style. The presence of women in Holocaust resistance roles which survivor authors sometimes magnify in their narratives is a factor which a general theory such as Jelinek's and many others need to take into account.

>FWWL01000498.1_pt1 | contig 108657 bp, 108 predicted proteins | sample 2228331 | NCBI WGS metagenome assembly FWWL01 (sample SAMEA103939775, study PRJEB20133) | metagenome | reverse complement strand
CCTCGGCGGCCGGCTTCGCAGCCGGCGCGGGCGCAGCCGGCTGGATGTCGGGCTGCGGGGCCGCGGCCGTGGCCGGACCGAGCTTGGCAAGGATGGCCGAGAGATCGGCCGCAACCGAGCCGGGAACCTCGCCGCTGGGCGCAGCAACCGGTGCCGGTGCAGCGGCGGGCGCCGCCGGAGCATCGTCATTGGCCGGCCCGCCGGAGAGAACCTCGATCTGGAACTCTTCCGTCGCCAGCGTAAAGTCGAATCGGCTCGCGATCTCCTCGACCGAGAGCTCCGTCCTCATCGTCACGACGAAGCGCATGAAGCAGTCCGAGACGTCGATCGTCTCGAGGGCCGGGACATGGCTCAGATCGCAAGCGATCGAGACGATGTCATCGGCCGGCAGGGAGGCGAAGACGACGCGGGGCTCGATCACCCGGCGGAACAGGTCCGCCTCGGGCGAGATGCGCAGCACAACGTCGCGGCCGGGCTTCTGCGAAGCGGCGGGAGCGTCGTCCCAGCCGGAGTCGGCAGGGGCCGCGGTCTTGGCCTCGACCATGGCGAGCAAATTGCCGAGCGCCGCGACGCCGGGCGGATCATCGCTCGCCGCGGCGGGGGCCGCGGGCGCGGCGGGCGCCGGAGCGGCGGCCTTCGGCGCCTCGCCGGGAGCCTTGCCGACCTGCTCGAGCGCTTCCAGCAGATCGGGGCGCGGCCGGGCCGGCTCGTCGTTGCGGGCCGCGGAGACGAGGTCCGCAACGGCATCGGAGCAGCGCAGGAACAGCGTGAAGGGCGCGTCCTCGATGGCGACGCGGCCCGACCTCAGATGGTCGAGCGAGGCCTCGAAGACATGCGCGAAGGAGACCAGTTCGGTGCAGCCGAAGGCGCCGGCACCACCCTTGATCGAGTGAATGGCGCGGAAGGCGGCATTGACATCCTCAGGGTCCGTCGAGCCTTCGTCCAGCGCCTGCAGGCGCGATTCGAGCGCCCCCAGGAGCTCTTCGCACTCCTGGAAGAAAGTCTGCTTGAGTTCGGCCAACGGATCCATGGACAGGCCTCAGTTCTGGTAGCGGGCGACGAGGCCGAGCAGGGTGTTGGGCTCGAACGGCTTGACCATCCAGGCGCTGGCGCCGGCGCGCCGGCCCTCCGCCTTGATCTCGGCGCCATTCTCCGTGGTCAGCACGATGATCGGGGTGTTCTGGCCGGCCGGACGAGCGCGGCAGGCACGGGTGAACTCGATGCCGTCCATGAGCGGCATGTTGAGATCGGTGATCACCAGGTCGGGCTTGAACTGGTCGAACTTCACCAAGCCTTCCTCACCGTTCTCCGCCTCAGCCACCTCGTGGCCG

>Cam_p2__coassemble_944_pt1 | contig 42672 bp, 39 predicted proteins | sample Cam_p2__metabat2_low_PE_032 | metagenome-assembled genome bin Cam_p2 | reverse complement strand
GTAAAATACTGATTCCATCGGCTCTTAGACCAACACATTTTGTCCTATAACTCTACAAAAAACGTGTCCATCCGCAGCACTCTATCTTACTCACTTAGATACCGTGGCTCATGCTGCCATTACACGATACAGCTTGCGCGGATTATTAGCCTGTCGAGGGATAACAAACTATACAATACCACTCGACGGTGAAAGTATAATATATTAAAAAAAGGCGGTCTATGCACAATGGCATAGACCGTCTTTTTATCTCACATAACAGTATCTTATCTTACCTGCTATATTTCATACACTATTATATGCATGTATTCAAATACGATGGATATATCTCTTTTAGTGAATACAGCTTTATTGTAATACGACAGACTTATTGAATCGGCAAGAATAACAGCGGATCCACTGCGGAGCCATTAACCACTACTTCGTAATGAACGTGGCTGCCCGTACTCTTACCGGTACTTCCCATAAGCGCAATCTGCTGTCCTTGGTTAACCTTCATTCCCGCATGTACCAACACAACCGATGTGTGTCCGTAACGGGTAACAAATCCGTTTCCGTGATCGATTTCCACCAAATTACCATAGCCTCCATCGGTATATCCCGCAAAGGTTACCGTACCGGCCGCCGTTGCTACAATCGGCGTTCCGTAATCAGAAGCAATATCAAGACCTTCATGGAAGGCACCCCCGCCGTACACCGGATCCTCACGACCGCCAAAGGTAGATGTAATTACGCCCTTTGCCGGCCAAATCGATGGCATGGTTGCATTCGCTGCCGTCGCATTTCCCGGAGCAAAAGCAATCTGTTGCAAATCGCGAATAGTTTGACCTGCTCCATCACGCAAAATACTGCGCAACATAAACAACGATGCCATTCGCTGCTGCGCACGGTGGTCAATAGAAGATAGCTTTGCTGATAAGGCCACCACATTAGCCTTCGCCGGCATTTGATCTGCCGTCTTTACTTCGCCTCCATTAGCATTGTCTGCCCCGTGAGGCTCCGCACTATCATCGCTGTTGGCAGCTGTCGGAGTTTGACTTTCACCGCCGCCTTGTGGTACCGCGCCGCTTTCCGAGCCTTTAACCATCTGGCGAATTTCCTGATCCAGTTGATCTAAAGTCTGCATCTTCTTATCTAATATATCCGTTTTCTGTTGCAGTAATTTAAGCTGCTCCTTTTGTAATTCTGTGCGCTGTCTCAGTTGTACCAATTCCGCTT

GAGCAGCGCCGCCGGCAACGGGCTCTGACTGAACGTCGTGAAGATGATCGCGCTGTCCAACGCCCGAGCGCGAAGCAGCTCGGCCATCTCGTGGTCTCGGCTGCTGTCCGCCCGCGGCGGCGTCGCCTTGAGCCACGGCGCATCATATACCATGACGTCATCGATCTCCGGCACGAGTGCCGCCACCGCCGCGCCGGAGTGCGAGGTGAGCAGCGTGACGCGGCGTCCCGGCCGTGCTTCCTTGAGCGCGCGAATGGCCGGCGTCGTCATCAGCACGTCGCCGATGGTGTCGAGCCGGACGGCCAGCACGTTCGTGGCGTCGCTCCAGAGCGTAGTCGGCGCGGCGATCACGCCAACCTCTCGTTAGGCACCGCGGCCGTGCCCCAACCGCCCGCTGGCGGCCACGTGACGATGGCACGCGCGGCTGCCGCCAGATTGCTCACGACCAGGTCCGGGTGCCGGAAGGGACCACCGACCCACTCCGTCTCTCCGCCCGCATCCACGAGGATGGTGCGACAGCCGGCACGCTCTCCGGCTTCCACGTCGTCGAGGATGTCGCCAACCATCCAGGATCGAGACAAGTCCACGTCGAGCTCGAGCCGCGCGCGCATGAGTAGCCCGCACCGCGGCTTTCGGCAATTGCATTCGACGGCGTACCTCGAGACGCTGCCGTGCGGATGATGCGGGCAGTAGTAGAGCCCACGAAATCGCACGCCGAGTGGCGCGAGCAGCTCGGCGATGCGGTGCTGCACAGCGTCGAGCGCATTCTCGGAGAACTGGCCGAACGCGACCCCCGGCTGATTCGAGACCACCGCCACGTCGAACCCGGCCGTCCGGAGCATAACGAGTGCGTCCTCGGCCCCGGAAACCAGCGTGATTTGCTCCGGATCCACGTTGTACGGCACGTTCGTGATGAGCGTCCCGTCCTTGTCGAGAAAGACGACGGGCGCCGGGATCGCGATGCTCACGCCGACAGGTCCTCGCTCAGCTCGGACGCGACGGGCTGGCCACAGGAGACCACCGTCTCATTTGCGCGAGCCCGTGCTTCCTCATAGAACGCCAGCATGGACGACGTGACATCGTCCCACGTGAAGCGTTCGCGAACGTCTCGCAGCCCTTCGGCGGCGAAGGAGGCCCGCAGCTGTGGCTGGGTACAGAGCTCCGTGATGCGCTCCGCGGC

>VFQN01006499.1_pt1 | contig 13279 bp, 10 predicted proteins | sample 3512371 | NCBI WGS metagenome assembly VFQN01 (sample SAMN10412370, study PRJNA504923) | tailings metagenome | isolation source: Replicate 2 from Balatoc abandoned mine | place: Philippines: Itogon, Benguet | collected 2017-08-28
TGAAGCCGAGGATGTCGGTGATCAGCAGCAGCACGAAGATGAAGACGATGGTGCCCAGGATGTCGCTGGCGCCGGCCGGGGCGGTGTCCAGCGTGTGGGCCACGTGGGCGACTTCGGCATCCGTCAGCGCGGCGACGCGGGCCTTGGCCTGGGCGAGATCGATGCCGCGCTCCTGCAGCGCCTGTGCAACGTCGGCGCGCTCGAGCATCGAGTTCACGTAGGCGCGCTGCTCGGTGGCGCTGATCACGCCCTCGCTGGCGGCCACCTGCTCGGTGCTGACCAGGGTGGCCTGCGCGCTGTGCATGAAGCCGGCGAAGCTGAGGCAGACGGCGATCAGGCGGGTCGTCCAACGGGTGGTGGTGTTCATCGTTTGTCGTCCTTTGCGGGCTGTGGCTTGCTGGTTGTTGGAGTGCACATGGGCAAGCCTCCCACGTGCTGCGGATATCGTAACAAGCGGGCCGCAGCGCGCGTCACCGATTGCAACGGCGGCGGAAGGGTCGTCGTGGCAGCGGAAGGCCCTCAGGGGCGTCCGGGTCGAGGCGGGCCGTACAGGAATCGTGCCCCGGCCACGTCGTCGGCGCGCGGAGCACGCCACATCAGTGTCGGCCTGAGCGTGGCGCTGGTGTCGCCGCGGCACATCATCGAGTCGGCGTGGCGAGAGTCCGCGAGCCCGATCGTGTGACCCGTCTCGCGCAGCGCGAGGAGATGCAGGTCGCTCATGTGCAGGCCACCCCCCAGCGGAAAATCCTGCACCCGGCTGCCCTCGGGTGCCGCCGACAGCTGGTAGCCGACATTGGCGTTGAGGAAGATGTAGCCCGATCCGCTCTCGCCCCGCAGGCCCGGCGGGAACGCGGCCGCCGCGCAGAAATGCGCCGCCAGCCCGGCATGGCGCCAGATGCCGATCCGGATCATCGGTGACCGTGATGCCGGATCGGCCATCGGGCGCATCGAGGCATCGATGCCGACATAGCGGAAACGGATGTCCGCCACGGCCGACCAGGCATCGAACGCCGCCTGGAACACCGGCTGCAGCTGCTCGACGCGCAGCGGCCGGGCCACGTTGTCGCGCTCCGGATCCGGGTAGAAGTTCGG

Furthermore, the distinction which Jelinek draws between seeking affirmation and understanding and the projecting of self-idealizing images may not hold for women's Holocaust memoirs. Internal evidence often refers to the use of small resistance gestures, magnified in order to deny one's compliance in the oppression. The need to assert resistance actions by self- dramatizing memoirists often stems from the need to replace the victim or collaborator image of Holocaust Jews with a stronger image. Fénelon alludes to this need when she refers to the negative image of the Birkenau orchestra in other memoirs, and when she describes her self disgust at singing for the SS. Dribben alludes only a few times to troubled feelings when faced with Jewish victims, but her self portrait is so uniformly militant and tough that it demands admiration at the expense of believability. One assumes that Dribben is also fighting the "like sheep to the slaughter" charge that weighs on many Holocaust survivors. Given this motive, the self-aggrandizing image appears to be linked in these texts to a justification of self.